244. Telegram From the Embassy in the United Kingdom to the Department of State1

803. Subject: (S) US/UK CTB Consultations.

Secret—Entire text

1. Following the meeting on issues related to high yield testing, the UK asked for a meeting at FCO to cover broader CTB issues. UK side, led by Assistant Under Secretary Patrick Moberly and Ambassador Edmonds, included Dennis Fakley (MOD), Tony Reeve (FCO), Michael Warner (MOD) and Ivor Callen (FCO). US side led by John Marcum (OSTP), included Larry Finch (ACDA), Steve Steiner (PM/DCA), Jack Griffin (DOE), Col. Dick Thornton (JCS) and Embassy Pol-Mil officer.

2. Moberly stated that UK wished to cover four areas: The status of CTB in the light of Afghanistan,2 the UK–NSS issue, other CTB issues in 1980, and plans for future US/UK bilaterals.

3. Marcum said that in the course of deciding on actions US would take in response to Soviet invasion of Afghanistan, USG had looked at whether CTB negotiations should continue. Decision was taken that negotiations should continue at a slow pace. Talks should continue because they are in the US and Western interest, and because they have an important international dimension, particularly with the NPT REVCON approaching in August. The US would, therefore, continue with its previous positions and current initiatives in CTB, and will not [Page 597] try to turn back the clock. In particular, US wants to continue bilateral discussions with the UK on the NSS question, pursuant to the Carter-Thatcher3 and Vance-Carrington4 talks in Washington, at which US undertook to look into possibility of providing equipment for 3 stations in UK dependent territories, while UK looked into possibilities for locating them. US and UK should work expeditiously to develop a common position on this issue, and then consult closely on the tactics of how and when to use this move with the Soviets in Geneva.

4. Moberly said UK ministers would regard this statement of USG policy as important. He said that although UK ministers had not specifically reviewed future of CTB post Afghanistan there was no intention to halt negotiation or to disengage from the talks as a result of the crisis in Afghanistan. He inquired regarding the meaning of the phrase, “proceed at a slow pace.” Marcum responded that US plans to continue with CTB, but expected that the agreement would not be completed prior to SALT II ratification. This meant that the work remaining would be stretched out over a longer period. Marcum stated that the US did not intend to halt progress in the talks, or to delay the talks. At present we believe the talks should resume on Feb 4 as scheduled. Also, in preparation for the NPT REVCON, negotiations should show some limited progress over the next few months, even though US forsees actual CTB completion in a much longer time frame. The essential thing now, he suggested, was for US and UK to make progress bilaterally as soon as possible, so the Soviets cannot exploit differences between us.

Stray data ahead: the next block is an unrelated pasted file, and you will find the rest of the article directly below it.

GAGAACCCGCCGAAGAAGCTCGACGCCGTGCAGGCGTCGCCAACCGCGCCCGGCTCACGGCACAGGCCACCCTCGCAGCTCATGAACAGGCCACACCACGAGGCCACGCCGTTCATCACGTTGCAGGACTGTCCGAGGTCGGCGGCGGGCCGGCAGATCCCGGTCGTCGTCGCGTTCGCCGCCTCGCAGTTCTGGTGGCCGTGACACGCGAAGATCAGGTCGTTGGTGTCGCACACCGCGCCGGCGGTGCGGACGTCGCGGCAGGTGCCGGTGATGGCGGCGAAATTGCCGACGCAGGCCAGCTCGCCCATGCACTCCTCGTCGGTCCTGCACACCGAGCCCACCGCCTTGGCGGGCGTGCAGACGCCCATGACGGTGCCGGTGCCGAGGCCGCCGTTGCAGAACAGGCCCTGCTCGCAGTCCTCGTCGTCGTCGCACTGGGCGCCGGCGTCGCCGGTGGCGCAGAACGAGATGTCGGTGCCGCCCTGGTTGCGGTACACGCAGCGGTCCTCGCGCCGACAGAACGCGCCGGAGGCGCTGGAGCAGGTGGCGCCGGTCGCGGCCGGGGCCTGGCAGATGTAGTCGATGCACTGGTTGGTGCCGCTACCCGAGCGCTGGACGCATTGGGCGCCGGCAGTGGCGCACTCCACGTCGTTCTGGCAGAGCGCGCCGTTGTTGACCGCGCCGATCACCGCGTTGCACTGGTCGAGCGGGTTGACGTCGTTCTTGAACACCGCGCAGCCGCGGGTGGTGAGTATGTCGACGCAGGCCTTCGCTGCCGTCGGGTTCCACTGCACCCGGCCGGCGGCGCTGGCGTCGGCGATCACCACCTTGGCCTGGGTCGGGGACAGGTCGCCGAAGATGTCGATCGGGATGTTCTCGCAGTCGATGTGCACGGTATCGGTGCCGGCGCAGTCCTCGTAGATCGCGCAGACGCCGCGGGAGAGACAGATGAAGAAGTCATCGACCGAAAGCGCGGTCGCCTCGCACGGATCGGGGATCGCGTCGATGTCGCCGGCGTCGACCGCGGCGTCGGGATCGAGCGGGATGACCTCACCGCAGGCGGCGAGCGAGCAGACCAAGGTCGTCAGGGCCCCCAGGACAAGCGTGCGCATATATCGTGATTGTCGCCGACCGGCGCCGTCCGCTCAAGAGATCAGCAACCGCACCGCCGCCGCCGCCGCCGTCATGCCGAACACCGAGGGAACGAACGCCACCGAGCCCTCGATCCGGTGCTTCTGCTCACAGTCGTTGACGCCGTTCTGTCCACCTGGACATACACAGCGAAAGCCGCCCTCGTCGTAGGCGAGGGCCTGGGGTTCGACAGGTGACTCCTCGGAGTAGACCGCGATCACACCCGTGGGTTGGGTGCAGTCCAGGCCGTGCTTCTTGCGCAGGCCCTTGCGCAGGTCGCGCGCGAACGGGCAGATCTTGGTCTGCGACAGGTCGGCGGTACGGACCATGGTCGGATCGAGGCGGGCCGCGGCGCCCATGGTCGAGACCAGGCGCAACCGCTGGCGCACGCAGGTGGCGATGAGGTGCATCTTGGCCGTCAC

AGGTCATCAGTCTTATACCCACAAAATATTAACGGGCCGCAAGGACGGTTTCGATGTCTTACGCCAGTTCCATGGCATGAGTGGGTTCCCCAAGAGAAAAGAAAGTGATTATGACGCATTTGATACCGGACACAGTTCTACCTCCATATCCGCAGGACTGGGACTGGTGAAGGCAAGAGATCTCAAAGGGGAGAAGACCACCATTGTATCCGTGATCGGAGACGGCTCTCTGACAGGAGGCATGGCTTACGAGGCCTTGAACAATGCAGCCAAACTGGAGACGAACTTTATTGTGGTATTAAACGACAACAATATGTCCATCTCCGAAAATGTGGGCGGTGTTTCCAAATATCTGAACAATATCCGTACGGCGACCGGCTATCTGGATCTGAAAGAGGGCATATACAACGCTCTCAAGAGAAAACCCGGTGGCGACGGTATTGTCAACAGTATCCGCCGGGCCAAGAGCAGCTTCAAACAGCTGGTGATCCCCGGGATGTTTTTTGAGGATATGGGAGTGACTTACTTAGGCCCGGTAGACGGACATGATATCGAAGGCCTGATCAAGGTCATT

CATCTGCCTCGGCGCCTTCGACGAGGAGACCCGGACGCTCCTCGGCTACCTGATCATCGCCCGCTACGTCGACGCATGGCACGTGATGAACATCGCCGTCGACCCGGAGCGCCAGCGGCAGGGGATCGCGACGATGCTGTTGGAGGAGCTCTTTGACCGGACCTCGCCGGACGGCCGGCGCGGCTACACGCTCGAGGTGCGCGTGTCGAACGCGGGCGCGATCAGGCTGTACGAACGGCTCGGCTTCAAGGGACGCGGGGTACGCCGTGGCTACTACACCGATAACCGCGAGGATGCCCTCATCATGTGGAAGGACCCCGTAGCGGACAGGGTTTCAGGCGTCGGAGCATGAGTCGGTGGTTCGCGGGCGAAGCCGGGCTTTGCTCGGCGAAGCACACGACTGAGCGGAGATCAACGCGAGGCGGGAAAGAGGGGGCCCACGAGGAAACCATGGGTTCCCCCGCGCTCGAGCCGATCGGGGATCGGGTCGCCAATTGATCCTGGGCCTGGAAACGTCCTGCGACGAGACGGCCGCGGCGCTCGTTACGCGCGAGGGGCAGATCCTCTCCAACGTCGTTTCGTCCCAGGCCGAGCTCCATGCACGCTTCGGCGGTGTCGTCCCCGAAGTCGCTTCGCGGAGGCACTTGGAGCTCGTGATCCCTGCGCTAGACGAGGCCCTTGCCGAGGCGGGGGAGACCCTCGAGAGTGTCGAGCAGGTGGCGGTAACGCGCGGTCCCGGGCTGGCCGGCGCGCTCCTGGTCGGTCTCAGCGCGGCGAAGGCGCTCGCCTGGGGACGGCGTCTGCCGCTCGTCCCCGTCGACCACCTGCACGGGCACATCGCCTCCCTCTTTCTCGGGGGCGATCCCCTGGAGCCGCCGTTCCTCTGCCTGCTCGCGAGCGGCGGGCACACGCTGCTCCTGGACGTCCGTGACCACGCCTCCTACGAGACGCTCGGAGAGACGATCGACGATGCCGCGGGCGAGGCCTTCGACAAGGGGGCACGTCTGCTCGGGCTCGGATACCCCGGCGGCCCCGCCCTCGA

5. Moberly said Soviets may try to raise CTB in the CD and asked how we should respond. Both US and UK participants agreed that one should try to insure that CD has other issues to work on in order to keep pressure off CTB. UK side asked whether US could permit multilateral negotiation in the CD of the CTB preamble or review conference language. Marcum replied that while the preamble might be a possibility eventually, the review conference language is much more sensitive. UK side pointed out that even if we succeeded in holding off CD pressures, US and UK face a multilateral problem with the coming NPTRC. US side acknowledged this, and pointed out that it is therefore important for US and UK to be on the high ground in the talks.

6. UK/NSS issues: UK presented US with preliminary working paper on NSS issues.5 Moberly said NSS is not necessarily the key issue to get the talks moving and could possibly be saved for later. US side responded in general terms that US sees broad range of verification issues as crucial, and did not want separation of multilateral treaty [Page 598] from SVA issues. UK side then agreed that NSS is one of several important issues. Marcum pointed out that since this issue is the key question publicly known to be at stalemate, US and UK should concentrate on agreeing bilaterally on this issue on the basis of discussions during the Thatcher visit. US and UK should also consider the tactical aspect of the issue. For example, one might want to see what the Soviets put on the table prior to deciding how to play a new UK NSS position in Geneva.